"How to tackle the climate emergency" was organized by the city of Buenos Aires with the support of the C40 Cities network. At the first virtual meeting, leaders from Argentine cities analyzed the challenges for a sustainable and green recovery after the pandemic.
Leaders from the cities of Buenos Aires, Salta, Mendoza and Santa Fe participated in the first meeting of the series "How to address the COVID-19 climate emergency", organized by the City of Buenos Aires with the support of the C40 network.
By videoconference, Manuel Olivera, C40 Regional Director for Latin America; Fernando Straface, Secretary General and Secretary for International Relations in Buenos Aires; Eduardo Macchiavelli, Secretary of the Environment in Buenos Aires; Bettina Romero, Mayor of Salta; Ulpiano Suárez, Mayor of Mendoza; and Emilio Jatón, Mayor of Santa Fe, analyzed the challenges presented by climate change and the opportunities that have emerged with the pandemic to accelerate the transformation of cities.
During the conversation, the mayors highlighted how some initiatives - such as the expansion of bicycle lanes and pedestrian-only areas - can lead to lasting transformations that contribute to reducing carbon emissions. Furthermore, they also highlighted that the pandemic contributed to generating a new awareness about our shared environmental problems.
The pandemic reinforced the role of cities as key actors in solving global problems. Climate change is the next silent challenge, and that is why we must enhance diplomacy between local cities and build a shared vision on climate change, said Secretary Straface.
Mayor Bettina Romero added: "The Covid crisis accelerated everything that has to do with sustainable mobility in our city," and pointed out that the Salta is promoting the creation of 22 new kilometers of bike lanes in coordination with grassroots organizations.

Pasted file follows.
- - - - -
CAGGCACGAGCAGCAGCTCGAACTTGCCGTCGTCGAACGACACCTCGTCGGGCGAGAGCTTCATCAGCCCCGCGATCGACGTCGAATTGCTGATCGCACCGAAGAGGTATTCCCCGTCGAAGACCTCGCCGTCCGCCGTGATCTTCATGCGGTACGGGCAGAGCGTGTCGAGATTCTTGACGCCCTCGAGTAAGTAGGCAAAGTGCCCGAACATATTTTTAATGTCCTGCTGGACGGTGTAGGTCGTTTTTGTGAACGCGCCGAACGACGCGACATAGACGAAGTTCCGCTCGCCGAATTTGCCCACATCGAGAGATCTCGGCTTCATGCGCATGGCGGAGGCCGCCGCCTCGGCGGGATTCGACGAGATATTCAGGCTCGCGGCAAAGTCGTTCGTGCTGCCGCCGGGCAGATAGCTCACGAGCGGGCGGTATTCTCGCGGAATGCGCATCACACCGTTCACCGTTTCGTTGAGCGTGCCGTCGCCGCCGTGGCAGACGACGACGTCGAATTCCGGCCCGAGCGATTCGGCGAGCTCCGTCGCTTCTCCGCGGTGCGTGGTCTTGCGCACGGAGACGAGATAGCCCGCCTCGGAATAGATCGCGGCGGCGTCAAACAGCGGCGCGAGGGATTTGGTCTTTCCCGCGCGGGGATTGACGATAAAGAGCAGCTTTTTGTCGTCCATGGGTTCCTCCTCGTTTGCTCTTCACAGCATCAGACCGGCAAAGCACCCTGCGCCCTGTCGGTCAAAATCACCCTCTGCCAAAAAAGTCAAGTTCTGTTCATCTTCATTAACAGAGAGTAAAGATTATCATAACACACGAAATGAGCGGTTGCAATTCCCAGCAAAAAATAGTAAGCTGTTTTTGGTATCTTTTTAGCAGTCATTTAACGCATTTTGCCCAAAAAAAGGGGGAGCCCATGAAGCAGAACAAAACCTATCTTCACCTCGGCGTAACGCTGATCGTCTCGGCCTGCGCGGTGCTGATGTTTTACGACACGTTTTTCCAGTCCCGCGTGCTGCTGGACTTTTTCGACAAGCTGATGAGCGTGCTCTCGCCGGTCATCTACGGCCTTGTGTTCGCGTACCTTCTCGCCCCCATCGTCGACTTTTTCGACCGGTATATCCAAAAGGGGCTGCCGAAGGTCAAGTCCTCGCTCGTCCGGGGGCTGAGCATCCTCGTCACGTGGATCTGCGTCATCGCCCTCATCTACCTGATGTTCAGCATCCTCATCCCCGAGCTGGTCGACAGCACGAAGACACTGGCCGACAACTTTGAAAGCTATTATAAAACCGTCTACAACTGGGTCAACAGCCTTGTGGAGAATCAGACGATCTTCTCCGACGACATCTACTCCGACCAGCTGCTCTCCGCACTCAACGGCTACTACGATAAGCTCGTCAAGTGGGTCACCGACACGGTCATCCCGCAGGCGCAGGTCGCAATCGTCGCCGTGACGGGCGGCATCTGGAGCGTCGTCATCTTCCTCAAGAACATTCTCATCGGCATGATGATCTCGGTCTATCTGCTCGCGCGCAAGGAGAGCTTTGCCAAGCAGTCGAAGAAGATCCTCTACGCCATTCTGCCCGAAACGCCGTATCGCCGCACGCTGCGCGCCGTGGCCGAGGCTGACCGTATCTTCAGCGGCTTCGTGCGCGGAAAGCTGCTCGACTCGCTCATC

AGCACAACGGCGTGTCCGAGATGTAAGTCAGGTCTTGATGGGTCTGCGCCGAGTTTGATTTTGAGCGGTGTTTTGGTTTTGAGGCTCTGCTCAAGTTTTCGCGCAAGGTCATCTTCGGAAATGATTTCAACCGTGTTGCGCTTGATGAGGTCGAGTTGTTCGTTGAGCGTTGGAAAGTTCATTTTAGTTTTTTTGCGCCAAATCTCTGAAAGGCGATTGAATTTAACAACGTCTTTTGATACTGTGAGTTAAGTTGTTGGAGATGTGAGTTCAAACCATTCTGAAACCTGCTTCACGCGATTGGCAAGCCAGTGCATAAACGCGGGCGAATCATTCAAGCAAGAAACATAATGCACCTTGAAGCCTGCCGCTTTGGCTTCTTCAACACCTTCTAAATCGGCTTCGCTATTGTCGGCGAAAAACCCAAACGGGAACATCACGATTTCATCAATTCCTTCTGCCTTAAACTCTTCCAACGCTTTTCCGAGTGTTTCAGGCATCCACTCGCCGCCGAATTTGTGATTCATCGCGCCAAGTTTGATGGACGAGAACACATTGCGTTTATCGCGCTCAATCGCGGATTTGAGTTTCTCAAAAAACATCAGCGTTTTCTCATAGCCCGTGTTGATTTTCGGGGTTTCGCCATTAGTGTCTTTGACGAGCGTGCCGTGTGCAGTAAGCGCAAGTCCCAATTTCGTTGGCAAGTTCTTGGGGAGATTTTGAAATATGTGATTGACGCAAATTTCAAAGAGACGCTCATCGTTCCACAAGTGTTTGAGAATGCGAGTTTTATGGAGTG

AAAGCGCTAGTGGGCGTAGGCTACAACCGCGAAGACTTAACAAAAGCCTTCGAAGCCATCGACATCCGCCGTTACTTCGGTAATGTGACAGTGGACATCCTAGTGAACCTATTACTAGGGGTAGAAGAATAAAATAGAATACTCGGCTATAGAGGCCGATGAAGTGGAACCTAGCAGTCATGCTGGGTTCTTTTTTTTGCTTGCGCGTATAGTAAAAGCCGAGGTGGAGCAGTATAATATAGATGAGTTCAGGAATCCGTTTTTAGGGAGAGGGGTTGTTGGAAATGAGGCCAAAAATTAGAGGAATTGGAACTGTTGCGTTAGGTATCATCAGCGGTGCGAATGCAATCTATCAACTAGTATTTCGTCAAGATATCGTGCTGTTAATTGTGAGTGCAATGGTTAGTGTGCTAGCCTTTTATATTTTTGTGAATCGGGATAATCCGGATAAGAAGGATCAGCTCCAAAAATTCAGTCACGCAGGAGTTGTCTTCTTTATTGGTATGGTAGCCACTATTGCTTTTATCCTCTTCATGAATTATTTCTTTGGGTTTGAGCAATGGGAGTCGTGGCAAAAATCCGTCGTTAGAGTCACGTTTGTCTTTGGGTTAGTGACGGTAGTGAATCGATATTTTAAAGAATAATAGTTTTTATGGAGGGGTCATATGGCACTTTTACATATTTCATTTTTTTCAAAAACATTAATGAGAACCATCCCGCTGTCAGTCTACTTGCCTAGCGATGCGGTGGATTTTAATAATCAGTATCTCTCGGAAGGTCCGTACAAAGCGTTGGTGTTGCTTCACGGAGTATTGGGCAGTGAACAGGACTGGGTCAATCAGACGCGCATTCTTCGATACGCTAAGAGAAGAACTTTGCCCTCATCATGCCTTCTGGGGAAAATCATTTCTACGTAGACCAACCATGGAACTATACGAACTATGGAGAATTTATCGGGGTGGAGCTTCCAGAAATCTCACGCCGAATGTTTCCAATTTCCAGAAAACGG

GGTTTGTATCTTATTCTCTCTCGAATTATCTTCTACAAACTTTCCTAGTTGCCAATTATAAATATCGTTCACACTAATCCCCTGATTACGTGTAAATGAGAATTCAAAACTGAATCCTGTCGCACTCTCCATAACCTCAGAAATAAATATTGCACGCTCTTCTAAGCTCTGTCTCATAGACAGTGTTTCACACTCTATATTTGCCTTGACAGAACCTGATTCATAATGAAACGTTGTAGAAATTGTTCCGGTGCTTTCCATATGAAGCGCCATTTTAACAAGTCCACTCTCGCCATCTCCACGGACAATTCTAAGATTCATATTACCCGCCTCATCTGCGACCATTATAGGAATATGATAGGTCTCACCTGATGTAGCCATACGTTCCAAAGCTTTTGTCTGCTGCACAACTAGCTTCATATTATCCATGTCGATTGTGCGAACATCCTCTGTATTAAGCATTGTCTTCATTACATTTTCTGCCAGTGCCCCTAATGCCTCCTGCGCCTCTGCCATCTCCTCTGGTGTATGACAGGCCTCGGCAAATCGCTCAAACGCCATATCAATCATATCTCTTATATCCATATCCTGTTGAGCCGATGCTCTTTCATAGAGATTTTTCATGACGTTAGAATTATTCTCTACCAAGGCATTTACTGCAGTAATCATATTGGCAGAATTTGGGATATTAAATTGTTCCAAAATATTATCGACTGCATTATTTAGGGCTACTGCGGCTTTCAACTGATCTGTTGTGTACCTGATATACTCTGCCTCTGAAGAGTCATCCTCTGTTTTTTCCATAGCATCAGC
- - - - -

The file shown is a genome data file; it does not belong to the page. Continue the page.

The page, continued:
Manuel Olivera said: The pandemic helped to reflect on what is urgent, and it is definitely urgent to work on the issue of climate change. We must ensure that incentives for investment and recovery funds create more just and inclusive societies and communities. That must be measured and verified before continuing to move immediately in stocks and investments.
Later, Mayor Ulpiano Suárez commented that one of the first measures his administration had taken was actually in direct response to climate change: We were sworn in in December 2019 and immediately in January we declared a climate emergency in the city of Mendoza. We were the first municipality to declare it. Finally, Mayor Emilio Jatón referred to some of his citys main environmental challenges and how his administration plans to address them: Water management is where we have to put our greatest efforts. Using software we are creating a new monitoring system for reservoirs and pumping stations.
This was the first session of the "Federal challenges in the post-COVID sustainable transition" series, which seeks to enhance the federal conversation on the urban climate agenda and the so-called "green recovery" from the pandemic.
During the cycle, leaders of Argentine cities will continue to reflect on the main challenges around a sustainable transition at the local level and will share best practices and methodologies to accelerate it. They actively seek to promote consensus building to later create a climate change agenda at the higher Federal level.
For more information on this cycle, contact firstname.lastname@example.org.
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